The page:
Brandon dairy farmers fined for manure pit overflows

BRANDON — A Rutland Superior Court judge has ordered Brandon dairy farmers William and Robin Hanfield to fix an overflowing manure pit and pay a $24,750 fine for violating Vermont’s water pollution laws and agricultural practice regulations.

Judge Michael J. Harris on June 28 ordered the Hanfields to pay the fine after ruling in April that they were guilty of letting manure-laden water flow from their manure pit into a branch of the Neshobe River three times after being ordered to clean up their operation by the Agency of Natural Resources and the Agency of Agriculture, Food and Markets.

According to court documents, the Hanfields on Dec. 17, 2014, petitioned the Agency of Agriculture for permission to spread manure after the winter manure-spreading ban was in place. When an agency representative came to the Wheeler Road farm the next day, the inspector saw manure flowing out of the pit, denied the permit and referred the case to the ANR.

When a state official came to the farm on Dec. 26, that person reported seeing “the flow of manure-laden water from the pit, along the driveway, to a ditch running south along Wheeler Road, into a culvert and into a pasture, where it eventually flowed into an unnamed tributary of the Neshobe River,” according to a complaint filed by the Office of the Attorney General. The overflows were observed by inspectors twice more before Jan. 15, 2015, by which time the manure level in the pit was lowered.

Harris’s ruling also states that a pipe running from the milking house was improperly connected to the manure pit.

The Rutland Superior Court, Civil Division, found the Hanfields liable for three violations of Vermont law — one violation for each of the observed unpermitted discharges — and three separate violations of Vermont’s agricultural regulations relating to the management of waste at the farm.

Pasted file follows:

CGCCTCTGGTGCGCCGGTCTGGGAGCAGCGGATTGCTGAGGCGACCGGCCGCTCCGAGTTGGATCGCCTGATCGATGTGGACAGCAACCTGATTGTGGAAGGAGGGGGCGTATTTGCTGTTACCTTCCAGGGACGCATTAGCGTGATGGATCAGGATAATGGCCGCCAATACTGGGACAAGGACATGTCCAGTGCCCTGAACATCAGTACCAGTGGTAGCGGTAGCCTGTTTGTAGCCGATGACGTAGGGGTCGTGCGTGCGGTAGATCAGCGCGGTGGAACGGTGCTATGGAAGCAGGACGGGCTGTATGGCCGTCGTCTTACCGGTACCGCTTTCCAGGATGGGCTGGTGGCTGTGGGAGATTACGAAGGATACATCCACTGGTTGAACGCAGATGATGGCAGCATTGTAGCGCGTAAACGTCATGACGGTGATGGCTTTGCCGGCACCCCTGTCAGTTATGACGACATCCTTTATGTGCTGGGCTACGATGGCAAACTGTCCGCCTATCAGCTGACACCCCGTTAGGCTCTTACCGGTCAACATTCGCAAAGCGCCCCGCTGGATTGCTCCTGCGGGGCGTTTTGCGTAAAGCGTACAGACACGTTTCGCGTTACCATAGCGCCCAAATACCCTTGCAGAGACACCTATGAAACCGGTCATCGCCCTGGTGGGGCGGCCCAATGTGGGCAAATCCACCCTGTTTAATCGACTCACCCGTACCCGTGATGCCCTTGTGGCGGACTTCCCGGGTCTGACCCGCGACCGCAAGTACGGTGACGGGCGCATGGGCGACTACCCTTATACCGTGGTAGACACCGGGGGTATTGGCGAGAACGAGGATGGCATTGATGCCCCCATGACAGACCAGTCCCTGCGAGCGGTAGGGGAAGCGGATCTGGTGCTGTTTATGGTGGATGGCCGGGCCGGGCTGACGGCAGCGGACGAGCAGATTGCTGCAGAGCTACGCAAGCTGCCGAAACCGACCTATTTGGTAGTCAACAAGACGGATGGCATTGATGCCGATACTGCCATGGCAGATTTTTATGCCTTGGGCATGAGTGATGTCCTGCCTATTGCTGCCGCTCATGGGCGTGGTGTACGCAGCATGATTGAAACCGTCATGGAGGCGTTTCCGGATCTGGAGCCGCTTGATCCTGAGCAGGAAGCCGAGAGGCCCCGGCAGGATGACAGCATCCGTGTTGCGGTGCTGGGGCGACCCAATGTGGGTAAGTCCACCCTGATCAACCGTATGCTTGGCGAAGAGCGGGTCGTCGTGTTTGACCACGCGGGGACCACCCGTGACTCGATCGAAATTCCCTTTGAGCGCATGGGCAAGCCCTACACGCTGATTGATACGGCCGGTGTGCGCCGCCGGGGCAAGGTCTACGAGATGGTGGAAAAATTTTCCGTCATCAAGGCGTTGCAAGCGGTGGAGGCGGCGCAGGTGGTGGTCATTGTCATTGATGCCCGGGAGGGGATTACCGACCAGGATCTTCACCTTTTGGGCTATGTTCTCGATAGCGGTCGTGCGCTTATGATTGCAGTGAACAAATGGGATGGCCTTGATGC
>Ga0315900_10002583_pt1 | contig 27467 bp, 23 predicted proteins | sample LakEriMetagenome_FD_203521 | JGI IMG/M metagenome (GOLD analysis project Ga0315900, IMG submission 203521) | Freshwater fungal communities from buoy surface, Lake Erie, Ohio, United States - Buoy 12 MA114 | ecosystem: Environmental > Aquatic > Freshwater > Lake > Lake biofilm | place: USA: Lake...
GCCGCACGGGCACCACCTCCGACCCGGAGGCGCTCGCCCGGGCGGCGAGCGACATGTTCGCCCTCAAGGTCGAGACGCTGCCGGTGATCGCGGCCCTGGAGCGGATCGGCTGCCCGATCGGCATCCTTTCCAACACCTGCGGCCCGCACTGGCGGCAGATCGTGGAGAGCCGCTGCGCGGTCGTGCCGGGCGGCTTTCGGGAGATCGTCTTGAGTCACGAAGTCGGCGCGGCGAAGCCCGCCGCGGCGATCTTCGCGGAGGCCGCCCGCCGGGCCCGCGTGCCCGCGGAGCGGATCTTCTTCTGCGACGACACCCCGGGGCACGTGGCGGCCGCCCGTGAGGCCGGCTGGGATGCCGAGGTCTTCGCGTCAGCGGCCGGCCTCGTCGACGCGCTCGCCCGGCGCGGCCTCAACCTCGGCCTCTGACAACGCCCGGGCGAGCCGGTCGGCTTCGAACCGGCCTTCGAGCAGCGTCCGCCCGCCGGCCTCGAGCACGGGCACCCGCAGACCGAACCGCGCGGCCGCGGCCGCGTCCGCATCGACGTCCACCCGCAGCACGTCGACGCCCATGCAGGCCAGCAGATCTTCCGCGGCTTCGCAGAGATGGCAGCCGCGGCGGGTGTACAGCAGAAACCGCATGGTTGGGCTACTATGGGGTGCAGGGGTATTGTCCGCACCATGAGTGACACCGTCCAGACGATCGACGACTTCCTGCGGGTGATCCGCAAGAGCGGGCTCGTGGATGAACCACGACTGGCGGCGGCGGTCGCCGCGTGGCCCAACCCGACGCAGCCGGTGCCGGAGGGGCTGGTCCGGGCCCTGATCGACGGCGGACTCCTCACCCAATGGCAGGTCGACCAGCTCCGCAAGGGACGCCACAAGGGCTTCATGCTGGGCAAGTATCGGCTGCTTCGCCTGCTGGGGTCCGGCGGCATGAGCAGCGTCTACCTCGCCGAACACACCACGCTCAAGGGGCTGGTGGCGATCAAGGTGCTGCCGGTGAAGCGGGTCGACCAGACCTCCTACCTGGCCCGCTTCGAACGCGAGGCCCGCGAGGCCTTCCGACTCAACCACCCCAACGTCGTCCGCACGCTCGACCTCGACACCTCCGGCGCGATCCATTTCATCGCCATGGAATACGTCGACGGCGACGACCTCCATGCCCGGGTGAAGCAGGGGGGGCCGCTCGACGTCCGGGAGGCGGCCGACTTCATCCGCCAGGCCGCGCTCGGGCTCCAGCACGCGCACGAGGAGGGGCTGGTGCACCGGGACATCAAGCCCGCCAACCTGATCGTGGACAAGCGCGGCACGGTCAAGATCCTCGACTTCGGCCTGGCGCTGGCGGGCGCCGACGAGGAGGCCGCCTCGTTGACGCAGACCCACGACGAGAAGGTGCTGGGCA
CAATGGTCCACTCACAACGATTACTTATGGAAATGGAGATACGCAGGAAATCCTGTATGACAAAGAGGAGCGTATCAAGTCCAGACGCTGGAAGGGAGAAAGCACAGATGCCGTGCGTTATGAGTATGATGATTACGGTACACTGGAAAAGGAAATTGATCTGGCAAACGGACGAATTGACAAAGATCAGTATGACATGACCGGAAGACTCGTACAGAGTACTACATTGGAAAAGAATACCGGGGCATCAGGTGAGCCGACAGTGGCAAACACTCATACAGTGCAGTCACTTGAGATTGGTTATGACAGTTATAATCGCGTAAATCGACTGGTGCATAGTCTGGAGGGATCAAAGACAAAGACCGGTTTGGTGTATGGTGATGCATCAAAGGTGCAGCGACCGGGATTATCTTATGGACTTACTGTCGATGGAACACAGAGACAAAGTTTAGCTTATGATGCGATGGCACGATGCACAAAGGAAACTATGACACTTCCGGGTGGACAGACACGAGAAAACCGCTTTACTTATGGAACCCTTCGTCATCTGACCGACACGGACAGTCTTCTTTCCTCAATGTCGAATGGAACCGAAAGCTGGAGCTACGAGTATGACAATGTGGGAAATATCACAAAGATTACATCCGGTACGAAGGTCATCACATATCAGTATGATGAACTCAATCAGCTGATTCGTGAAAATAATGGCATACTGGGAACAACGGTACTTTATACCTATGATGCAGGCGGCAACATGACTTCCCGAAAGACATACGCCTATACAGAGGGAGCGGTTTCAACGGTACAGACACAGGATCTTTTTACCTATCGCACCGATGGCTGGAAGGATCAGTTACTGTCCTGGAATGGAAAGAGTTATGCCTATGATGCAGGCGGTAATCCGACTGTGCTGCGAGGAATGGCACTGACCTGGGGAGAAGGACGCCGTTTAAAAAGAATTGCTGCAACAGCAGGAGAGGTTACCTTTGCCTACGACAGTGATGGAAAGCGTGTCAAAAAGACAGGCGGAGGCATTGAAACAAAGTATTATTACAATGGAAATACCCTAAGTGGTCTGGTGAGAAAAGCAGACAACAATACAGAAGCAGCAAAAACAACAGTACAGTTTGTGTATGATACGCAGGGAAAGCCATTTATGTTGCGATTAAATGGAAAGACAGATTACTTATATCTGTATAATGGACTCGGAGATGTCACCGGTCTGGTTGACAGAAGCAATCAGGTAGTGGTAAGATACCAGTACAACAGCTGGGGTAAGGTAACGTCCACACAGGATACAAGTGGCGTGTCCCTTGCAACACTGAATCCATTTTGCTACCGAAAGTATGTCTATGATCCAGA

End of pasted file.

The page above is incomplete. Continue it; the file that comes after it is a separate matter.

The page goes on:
Following a June 28 hearing, the Hanfields were ordered to certify in writing to the Agency of Agriculture by Nov. 1 for the next three years that they have at least 180 days of capacity in the farm’s manure pit. The court also ordered the Hanfields to hire an outside engineer to work with the Agency of Agriculture and review the manure pit’s construction, use and capacity. Additionally, the Hanfields must limit the use of the pit to on-site generated waste only.

“Vermonters want our rivers, streams and lakes to be clean,” Attorney General William Sorrell said in a July 11 press release. “We know that most farmers want the same and work hard to follow sound agricultural practices. But if a farm fails to follow Vermont’s water quality laws, it will be held accountable. The improper release of farm waste to waters of the state of Vermont will not be tolerated.”

Department of Environmental Conservation Commissioner Alyssa Schuren also commented on the outcome of the case.

“Vermonters and tourists alike enjoy swimming, boating and fishing in our waters,” she said in the press release. “We know the challenges these waters face, with harmful algae blooms occurring throughout the summer. That is why Vermont has taken an all-in approach to improving water quality. When bad actors violate water quality laws, Vermonters expect and deserve action.”

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